5. There have been reports that solar energy can lead to reduced cost of manufacturing. If the same can be tapped in large scale in Kenya, it could be a boon for manufacturers. However, investment in, and uptake of, solar energy is still comparably very low. Why are many investors seemingly skipping solar energy? Githuku Mungai, Nairobi

Energy cost and availability have always been central to industrial growth and sustained economic development for many countries around the world.

To enhance the uptake of solar energy among other renewable sources of energy by industry, the association provides financial solutions to green energy initiatives through the Sustainable Use of Natural Resource and Energy Finance (SUNREF) Programme.

6. What is your position regarding the lopsided agreements the government has had with Chinese companies that allow them to bring everything from China, including cement, which can be cheaply obtained locally? How are such agreements affecting your members? What are you doing about it? Julius Wetende, Vihiga

As a key player in the global economy, Kenya continues to partner with various players in the global sphere.

Critical for this is strengthened negotiations to ensure win-win situations for all partners in the enhancement of public service delivery.

Good governance is the most critical aspect of public service delivery.

One function of good governance is to ensure that entities in the public service act in the best interest of the public at all times.

This entails a strong commitment to integrity, ethical values, rule of law, transparency and comprehensive public participation with clear reasoning for decisions made in order to demonstrate that the results will be in the public’s best interest.

To realise this, there is need for a productive public administration and management system, which is designed to attract investments and boost local investors’ capacity to compete in the global market.

Public service efficiency is at the heart of competitiveness as it influences the cost of doing business in a country.

We continue to lobby for government efficiency that can be enhanced by modernising public service delivery capabilities and incorporating feedback from the business community and the public.

Additionally, an integrated and connected government will unlock the effectiveness and efficiency of public service.

7. In the recent past, as the economy slowed down, several employers including some of your members resorted to retrenchments to manage costs. How effective has this been and would it be your position that the situation is so dire as to warrant the retrenchments? Anne Nkirote, Syokimau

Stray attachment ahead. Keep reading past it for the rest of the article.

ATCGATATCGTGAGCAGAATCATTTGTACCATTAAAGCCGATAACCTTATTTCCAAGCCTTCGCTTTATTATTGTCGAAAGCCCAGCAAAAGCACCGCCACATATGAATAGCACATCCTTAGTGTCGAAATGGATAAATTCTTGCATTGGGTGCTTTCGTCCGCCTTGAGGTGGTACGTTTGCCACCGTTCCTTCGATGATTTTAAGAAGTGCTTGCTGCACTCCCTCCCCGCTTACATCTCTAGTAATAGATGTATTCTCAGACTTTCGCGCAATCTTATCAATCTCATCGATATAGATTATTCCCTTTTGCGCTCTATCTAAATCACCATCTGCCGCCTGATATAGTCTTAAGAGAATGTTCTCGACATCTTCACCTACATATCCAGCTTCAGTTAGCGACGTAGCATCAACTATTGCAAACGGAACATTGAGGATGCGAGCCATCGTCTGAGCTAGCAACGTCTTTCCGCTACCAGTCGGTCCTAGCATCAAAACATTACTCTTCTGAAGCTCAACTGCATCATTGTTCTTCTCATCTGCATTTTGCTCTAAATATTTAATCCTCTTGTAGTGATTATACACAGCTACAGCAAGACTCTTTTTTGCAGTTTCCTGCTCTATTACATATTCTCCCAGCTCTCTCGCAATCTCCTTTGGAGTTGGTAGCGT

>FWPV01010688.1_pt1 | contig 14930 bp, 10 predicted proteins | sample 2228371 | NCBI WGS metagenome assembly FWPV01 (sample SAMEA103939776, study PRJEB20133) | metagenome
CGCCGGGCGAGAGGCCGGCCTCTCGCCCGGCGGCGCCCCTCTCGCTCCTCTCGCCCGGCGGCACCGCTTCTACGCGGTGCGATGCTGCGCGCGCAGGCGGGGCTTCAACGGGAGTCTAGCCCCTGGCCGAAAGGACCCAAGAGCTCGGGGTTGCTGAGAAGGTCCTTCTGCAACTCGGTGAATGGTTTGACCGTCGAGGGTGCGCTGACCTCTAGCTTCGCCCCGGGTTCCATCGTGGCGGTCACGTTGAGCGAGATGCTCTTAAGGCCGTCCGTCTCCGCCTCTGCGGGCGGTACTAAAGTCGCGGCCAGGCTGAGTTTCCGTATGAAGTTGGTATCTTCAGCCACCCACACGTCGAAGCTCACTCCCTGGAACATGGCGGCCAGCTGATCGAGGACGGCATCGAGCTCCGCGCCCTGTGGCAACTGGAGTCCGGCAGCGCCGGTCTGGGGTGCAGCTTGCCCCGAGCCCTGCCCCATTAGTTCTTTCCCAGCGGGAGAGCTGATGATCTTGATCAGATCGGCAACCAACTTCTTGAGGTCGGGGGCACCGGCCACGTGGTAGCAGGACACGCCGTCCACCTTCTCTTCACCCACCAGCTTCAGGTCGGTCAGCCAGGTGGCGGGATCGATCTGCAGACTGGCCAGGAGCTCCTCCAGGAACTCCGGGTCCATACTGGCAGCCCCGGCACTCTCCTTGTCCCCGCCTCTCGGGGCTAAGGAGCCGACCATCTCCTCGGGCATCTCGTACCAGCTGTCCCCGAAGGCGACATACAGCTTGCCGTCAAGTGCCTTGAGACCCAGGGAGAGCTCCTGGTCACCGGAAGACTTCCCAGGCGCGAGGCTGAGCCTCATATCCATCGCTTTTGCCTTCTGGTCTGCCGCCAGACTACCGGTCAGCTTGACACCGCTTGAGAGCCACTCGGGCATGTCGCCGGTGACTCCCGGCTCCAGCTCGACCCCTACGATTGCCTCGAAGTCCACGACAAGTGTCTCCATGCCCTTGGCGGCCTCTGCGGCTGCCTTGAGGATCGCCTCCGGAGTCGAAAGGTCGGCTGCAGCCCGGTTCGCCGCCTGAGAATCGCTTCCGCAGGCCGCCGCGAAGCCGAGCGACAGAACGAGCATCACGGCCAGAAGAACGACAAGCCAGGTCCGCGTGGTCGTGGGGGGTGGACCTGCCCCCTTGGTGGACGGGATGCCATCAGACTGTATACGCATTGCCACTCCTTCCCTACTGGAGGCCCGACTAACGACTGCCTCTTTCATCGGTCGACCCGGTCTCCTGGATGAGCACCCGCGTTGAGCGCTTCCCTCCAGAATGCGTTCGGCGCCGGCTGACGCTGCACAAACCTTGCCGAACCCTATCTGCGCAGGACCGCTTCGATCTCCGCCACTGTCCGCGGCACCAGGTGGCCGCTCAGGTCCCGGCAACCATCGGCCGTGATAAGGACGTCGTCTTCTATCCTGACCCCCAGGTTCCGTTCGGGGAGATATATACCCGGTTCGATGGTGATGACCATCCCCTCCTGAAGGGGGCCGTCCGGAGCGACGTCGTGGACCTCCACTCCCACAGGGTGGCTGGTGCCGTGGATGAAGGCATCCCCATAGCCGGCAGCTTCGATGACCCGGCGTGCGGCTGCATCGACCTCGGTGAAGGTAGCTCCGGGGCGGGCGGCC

The single most important function of a well-established manufacturing base for any country is to create social equity, reduce inequality and alleviate poverty.

At present, Kenya is at a cost disadvantage of nearly 12 per cent on most of the goods it manufactures, compared to competitor countries.

Along with an unpredictable regulatory regime, these businesses have been hampered by multiple fees and charges while trading across counties, high costs in energy, scarcity of the necessary technical skills and the high cost of labour.

Therefore, in cases where the latter continues to escalate, these businesses would have to make drastic decisions in order to stay afloat.

8. The country’s balance of trade indicates that we are an import-oriented economy. The country has not invested properly in the manufacturing sector despite the huge potential to produce a substantial amount of our consumables. We have ended up importing even the most basic commodities. What are you doing to change this trend? Raphael Obonyo, Nairobi

Preference of imported products has for some time eroded local manufacturers’ market share.

There is need to change the mindset among consumers that imported goods have better quality.

As a country, we need to invest and take pride in our own creations and productions.

There exist instruments to support the production and consumption of locally produced goods in national policies and strategies.

But as citizens, we must be deliberate about the consumption of our locally made products for the sake of our country’s present and future economic sustainability.

9. Statistics released recently by the government indicating that the manufacturing sector contributes only eight per cent of Kenya’s GDP against a target of 15 per cent is very discouraging. What measures are you taking to fix this? Raphael Obonyo, Nairobi

For Kenya to achieve its Big Four Agenda and Vision 2030 goals, our approach towards the manufacturing sector has to change. It must be ‘business unusual’.

This means that we need to prioritise its productivity by making it profitable for local companies to export again, boosting their capacity to expand within the country and focusing on SME growth and productivity.

This is only attainable if we create a conducive business environment through enactment of predictable laws and regulations that attract and retain investment to all firms, including SMEs and the informal sector.

Every year, the association develops a manufacturing priority agenda that outlines immediate action that will yield tangible results in the short term and work towards reigniting the economic development of the country.

We have continued to work closely with both national and county governments as we advocate for the competitiveness of industry, a predictable policy environment, enhanced market access, government-driven SME development and a green economy, in line with our priority agenda.